Margin rule reprieve…too little, too late!

Many financial organizations are still unprepared for new CFTC regulations

If you work in financial markets, March 1st was supposed to begin a sea-change for margin requirements. The Commodity Futures Trading Commission (CFTC) was set to start enforcing sweeping new regulations designed to prevent another derivatives market crash that peaked in 2008.

The rules require OTC Derivative trading firms to better monitor their risk exposure and post cash or other forms of collateral to cover day-to-day swings in market prices as a way of ensuring that trading institutions aren’t over-leveraged. But unpreparedness across the market gave way to a last minute reprieve.

Regulators announced a “no-action” grace period in response to overwhelming “operational challenges” facing approximately 90% of the market.  We’ve been working with some of the banks that were prepared to meet the deadline with Perceptiv solutions & implementations.

Avoiding the next big short

The $544 trillion derivatives market was largely unknown to the general population prior to 2008, when the market crashed and kicked off a worldwide recession. Years of news coverage and Michael Lewis’ fantastic book turned movie The Big Short have created a pretty good general awareness in the meantime.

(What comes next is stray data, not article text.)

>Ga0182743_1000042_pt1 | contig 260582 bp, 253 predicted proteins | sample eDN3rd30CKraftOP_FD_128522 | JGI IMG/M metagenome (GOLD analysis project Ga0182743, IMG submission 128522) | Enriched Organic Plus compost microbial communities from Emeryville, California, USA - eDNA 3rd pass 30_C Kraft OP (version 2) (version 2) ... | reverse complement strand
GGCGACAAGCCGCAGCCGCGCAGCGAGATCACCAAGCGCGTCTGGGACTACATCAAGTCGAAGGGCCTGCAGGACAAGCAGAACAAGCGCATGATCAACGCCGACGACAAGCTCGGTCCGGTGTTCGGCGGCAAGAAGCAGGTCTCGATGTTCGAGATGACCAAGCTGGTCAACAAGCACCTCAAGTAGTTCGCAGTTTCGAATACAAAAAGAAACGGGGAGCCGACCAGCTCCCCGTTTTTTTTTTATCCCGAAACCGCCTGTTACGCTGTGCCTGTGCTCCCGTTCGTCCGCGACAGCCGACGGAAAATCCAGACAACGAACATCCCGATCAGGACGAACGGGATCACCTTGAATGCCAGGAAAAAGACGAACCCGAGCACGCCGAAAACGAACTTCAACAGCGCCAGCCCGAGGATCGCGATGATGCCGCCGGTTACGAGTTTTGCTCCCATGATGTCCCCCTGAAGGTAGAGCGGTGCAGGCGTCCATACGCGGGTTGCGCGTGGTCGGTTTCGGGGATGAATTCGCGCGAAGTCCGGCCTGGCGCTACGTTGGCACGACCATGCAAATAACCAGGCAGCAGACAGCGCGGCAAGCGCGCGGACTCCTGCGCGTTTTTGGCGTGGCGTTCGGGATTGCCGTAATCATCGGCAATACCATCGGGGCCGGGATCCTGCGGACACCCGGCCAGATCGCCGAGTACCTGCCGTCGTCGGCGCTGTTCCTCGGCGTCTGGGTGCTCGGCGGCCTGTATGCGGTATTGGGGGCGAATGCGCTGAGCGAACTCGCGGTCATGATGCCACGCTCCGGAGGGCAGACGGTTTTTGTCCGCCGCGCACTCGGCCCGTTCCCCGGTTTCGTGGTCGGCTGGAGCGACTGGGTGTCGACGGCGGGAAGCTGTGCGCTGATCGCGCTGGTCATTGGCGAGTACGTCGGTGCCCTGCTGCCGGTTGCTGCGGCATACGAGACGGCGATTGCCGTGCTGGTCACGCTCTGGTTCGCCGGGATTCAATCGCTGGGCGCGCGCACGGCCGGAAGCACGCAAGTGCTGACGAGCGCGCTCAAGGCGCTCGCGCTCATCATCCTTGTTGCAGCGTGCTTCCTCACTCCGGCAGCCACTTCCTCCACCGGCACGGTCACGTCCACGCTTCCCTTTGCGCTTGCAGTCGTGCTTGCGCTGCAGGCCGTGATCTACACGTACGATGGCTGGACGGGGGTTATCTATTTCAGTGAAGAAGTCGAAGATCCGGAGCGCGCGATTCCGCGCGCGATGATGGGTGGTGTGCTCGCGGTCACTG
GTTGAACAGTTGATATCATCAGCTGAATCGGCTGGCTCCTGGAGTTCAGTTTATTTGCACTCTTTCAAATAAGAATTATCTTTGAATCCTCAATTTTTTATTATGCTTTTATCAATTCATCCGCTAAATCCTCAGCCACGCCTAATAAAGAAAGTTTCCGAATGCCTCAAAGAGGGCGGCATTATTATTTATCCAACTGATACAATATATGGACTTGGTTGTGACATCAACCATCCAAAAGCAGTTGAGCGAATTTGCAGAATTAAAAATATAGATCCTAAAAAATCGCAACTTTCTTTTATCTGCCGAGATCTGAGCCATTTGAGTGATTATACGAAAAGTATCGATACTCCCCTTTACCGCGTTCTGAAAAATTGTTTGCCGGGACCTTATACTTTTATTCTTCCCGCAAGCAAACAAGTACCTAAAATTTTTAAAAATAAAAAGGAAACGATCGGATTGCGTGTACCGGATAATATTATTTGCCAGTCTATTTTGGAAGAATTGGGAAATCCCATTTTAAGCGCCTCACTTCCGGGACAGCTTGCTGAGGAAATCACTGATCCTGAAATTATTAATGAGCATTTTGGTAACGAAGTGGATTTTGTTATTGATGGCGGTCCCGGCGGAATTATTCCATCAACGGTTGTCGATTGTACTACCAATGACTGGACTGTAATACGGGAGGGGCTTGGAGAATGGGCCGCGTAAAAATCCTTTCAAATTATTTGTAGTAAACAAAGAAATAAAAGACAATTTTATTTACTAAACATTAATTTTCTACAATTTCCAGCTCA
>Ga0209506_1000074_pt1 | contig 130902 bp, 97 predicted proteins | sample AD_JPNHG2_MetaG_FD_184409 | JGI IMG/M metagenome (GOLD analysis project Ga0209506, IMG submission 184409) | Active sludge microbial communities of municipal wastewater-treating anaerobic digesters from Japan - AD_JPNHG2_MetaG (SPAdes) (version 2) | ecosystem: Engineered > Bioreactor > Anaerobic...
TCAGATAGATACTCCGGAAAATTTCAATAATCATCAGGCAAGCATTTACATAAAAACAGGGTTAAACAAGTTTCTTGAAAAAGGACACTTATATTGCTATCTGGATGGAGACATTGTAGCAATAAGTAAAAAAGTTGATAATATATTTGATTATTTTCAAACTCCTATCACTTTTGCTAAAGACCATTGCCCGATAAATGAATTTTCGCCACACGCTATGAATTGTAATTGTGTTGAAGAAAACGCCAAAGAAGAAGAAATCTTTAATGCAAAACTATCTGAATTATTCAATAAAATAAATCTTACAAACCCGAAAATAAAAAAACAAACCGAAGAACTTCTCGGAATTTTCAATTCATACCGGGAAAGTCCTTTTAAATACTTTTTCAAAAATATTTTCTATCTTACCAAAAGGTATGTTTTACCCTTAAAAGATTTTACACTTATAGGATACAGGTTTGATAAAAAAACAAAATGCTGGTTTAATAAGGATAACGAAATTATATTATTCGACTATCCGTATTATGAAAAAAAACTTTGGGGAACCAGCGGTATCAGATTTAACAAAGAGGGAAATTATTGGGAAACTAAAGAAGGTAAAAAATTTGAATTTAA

For the uninitiated, derivatives contracts are financial products that derive their value from an underlying asset, for example mortgage loans. Because derivative contracts are so abstract (they can even be based on other derivatives), it can be challenging for traders to understand their exposure. This was certainly the case in the years leading up to 2008, where derivative contracts based on risky mortgages collapsed.

That collapse kicked off a wave of regulation that is only now culminating in the (delayed) enforcement of Uncleared Derivatives Variation Margin regulations. Not only will traders now need to post/transfer VM collateral, but they need to institute advanced reporting and intelligence programs to understand their positions and exposure.

If a set of assets are facing a downgrade, or if a currency is fluctuating, Collateral Management teams need to know and adjust their portfolios accordingly to manage risk and exposure while staying within the predetermined Concentration Limits. And despite the CFTC’s “no-action” letter granting a six month reprieve for Dealers to get up to speed:

“Market users would still have to document the steps taken towards full compliance and put in place alternative arrangements to ensure that risk of non-compliance is contained.”

In short, this means that firms will need to ensure they are able to report the progress they have made in repapering their trading Relationship Agreements (including ISDA MAs) and all of their Credit Support documentation (including ISDA VM and IM CSAs).